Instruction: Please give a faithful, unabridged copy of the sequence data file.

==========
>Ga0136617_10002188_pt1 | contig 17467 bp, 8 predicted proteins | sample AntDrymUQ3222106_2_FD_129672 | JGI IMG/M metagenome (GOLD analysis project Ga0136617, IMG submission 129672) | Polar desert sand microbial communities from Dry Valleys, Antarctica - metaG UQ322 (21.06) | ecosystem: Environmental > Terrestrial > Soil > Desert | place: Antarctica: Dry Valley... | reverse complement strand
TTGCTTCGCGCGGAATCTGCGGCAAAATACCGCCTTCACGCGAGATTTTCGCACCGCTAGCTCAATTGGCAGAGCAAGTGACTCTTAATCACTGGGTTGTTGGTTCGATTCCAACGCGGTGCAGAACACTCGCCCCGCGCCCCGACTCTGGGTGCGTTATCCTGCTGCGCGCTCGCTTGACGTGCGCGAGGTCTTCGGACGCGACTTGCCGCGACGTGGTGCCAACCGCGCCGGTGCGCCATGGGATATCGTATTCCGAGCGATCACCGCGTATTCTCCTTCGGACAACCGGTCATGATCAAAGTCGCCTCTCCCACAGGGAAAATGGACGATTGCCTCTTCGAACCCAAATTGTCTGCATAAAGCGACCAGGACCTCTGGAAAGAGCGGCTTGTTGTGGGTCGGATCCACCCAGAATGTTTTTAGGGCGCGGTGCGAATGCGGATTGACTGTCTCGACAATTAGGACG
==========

>Ga0136617_10002188_pt1 | contig 17467 bp, 8 predicted proteins | sample AntDrymUQ3222106_2_FD_129672 | JGI IMG/M metagenome (GOLD analysis project Ga0136617, IMG submission 129672) | Polar desert sand microbial communities from Dry Valleys, Antarctica - metaG UQ322 (21.06) | ecosystem: Environmental > Terrestrial > Soil > Desert | place: Antarctica: Dry Valley... | reverse complement strand
TTGCTTCGCGCGGAATCTGCGGCAAAATACCGCCTTCACGCGAGATTTTCGCACCGCTAGCTCAATTGGCAGAGCAAGTGACTCTTAATCACTGGGTTGTTGGTTCGATTCCAACGCGGTGCAGAACACTCGCCCCGCGCCCCGACTCTGGGTGCGTTATCCTGCTGCGCGCTCGCTTGACGTGCGCGAGGTCTTCGGACGCGACTTGCCGCGACGTGGTGCCAACCGCGCCGGTGCGCCATGGGATATCGTATTCCGAGCGATCACCGCGTATTCTCCTTCGGACAACCGGTCATGATCAAAGTCGCCTCTCCCACAGGGAAAATGGACGATTGCCTCTTCGAACCCAAATTGTCTGCATAAAGCGACCAGGACCTCTGGAAAGAGCGGCTTGTTGTGGGTCGGATCCACCCAGAATGTTTTTAGGGCGCGGTGCGAATGCGGATTGACTGTCTCGACAATTAGGACG